FIG. 3.

Nonlinear conductivity of graphene (σNL) for d = 30 nm and αE02=0.7 for Sa1 and Sb1 modes.

FIG. 3.

Nonlinear conductivity of graphene (σNL) for d = 30 nm and αE02=0.7 for Sa1 and Sb1 modes.

Close modal

To study the effect of the core dielectric nonlinearity on the plasmon dispersion characteristics, we examine the behavior of various modes for a nonlinear graphene parallel-plate geometry with linear core dielectric. For this structure, each of the symmetric and anti-symmetric plasmon modes exhibit two distinct branches. One of the two plasmon branches can propagate with either positive or negative group velocity depending on the mode index. This is similar to the mode propagation observed in the case with the nonlinear Kerr dielectric core. However, the value of βd for which the plasmon mode a1 acquires a negative group velocity is higher than the corresponding value of βd for which mode a1 in the nonlinear structure acquires a negative group velocity. This implies that negative group velocity originates due to the optical nonlinearity of the core dielectric, but it is efficiently modulated by the nonlinearity of the graphene sheet. Since the structure with a linear core displays only two main modes without the existence of extra branches, we confirm that extra mode branches result from the dielectric optical nonlinearity rather than from the graphene optical nonlinearity.

Also, there exists an upper cut-off value of βd for the propagation of guided modes in the nonlinear graphene parallel-plate geometry with linear core dielectric. Our simulation results reported in Figs. 2(a) and 2(b) demonstrate that there are no guided plasmon modes for α=0,σNL0 for βd> 6 and d = 30 nm.

For a perfectly linear waveguide [σg=σNL=0], there exists only one plasmon mode that exhibits a positive group velocity for all frequencies considered. This indicates that modes b1 and b2 appear due to the nonlinear optical response of graphene with a Kerr-type core dielectric.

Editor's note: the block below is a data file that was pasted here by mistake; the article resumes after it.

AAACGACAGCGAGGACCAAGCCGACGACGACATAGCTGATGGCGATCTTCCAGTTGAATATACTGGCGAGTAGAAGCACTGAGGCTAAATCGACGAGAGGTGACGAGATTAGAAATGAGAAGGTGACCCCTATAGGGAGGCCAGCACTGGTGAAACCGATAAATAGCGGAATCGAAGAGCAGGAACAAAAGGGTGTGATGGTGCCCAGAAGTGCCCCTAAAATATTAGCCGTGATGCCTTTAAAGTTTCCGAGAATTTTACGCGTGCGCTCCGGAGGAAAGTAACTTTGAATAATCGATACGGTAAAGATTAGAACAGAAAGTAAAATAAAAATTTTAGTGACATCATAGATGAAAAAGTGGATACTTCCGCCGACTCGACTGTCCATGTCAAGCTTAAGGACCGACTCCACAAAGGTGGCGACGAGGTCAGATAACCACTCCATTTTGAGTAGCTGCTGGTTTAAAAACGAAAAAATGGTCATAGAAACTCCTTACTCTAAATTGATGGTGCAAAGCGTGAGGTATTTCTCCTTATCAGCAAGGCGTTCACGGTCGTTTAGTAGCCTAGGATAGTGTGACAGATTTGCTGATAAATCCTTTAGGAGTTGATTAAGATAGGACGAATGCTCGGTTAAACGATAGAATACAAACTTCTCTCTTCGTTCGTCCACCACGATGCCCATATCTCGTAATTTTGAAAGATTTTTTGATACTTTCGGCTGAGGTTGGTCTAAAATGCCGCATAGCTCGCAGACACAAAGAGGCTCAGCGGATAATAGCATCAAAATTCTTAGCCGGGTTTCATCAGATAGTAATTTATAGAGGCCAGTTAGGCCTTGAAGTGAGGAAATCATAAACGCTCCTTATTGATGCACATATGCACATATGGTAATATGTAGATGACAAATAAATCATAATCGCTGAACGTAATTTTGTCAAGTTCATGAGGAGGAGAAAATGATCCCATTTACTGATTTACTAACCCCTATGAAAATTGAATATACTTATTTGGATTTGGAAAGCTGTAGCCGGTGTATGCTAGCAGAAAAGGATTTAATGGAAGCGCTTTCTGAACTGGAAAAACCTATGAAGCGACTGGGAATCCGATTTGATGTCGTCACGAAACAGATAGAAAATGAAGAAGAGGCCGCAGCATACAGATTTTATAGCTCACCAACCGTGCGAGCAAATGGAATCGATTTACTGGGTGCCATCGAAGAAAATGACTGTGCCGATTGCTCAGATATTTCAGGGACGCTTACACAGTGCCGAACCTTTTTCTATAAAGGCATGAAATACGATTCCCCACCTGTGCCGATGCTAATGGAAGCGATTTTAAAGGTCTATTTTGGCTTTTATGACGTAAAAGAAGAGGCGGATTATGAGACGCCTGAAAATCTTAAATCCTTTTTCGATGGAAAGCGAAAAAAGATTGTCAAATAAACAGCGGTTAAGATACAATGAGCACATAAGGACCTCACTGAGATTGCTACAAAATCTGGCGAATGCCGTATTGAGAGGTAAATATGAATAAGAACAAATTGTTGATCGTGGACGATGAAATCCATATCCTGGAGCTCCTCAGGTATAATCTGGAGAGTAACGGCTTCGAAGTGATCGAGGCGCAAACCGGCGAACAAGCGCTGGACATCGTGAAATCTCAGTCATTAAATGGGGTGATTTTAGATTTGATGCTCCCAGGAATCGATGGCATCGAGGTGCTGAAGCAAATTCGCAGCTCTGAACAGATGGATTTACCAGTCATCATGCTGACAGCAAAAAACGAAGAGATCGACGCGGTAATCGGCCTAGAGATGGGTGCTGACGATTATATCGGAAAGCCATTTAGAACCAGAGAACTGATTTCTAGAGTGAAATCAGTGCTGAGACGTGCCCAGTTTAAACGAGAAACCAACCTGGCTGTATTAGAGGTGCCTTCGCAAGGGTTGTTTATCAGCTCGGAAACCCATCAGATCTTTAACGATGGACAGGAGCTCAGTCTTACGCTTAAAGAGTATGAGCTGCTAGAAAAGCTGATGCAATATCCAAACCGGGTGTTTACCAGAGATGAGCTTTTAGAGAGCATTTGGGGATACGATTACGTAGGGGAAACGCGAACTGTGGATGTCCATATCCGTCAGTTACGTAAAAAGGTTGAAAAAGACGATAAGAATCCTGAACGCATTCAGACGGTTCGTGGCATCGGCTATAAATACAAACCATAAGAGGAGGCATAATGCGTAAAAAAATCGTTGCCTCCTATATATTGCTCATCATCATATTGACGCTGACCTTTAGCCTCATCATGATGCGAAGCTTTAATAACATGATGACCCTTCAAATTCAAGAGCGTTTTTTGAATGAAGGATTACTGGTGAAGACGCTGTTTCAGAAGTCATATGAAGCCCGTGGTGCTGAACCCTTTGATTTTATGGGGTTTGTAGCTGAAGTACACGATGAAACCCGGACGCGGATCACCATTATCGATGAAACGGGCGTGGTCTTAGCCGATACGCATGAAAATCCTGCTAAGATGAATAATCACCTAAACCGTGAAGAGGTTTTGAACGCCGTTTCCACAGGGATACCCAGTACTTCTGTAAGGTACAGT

To study the effect of number of layers in multilayer graphene on mode propagation, we obtain the dispersion relationship of the parallel-plate waveguide for d = 150 nm, αE02 = 0.7, and number of layers N = 5. Results are shown in Fig. 4. A comparison of the results plotted in Fig. 4 with the results in Figs. 2(c) and 2(d) (N = 1) shows that increasing the number of layers in the graphene stack expands the range of frequencies at which the waveguide can support guided plasmon modes. With N = 1, the maximum frequency at which mode Sa1 can exist is 10.6 THz. However, with N = 5, we find that mode Sa1 can be supported on the waveguide at frequencies above 35 THz. Contrary to mode a1, the frequency at which modes b1 and b2 exist is reduced in the case of multilayer graphene with N = 5. Note that Sa2 is not plotted in Fig. 4(a).

FIG. 4.

Dispersion of the symmetric and anti-symmetric modes in multilayer graphene with five layers and d = 150 nm: (a) symmetric mode and (b) antisymmetric mode. For each plot, solid line, dashed-dotted line, dashed line, and dotted line represent a1, a2, b1, and b2, respectively.

FIG. 4.

Dispersion of the symmetric and anti-symmetric modes in multilayer graphene with five layers and d = 150 nm: (a) symmetric mode and (b) antisymmetric mode. For each plot, solid line, dashed-dotted line, dashed line, and dotted line represent a1, a2, b1, and b2, respectively.

Close modal

It is important to characterize the properties of plasmon modes in terms of phase velocity, group velocity, and the localization length. For waveguiding applications using plasmon-based transmission, it is important to have a lower localization length for better confinement, while maximizing the speed at which information is communicated. From the dispersion relationship (β(ω)), phase velocity is calculated as vp=ω/β, while group velocity is given as vg=ω/β. In the case of dispersion-less propagation, vp = vg. Therefore, the deviation in vp and vg characterizes the distortion in a Gaussian signal propagating through the waveguide.56,57 The localization length (LL) of plasmon modes is mathematically given as LL=1/Re(q), where q is the plasmon wave-vector in the surrounding dielectric media.

In Fig. 5, group and phase velocities for symmetric modes with d = 30 nm, N = 1, and E0 = 8.36 × 106 V/m are shown. Two values of core optical nonlinearity are chosen: α  =  0 and α  =  10–14 m2/V2 to highlight the key differences in propagation velocity due to dielectric nonlinearity. The results in this figure show that the phase velocity of Sa1 exceeds that of Sb1 and Sb2 implying that for fast communication, the Sa1 mode must be utilized in the waveguide. However, the Sa1 mode tends to have more dispersion compared to Sb1 and Sb2. Therefore, a Gaussian signal excited in mode Sa1 will undergo more distortion on the waveguide. Hence, one can tradeoff distortion and speed for optimal signaling using the proposed nonlinear waveguide. Moreover, using linear dielectric as a core leads to higher phase velocity and fast communication, while its lower branch in Fig. 2 has significantly more dispersion compare to Sb1 and Sb2 modes of the waveguide with the Kerr type nonlinear dielectric core.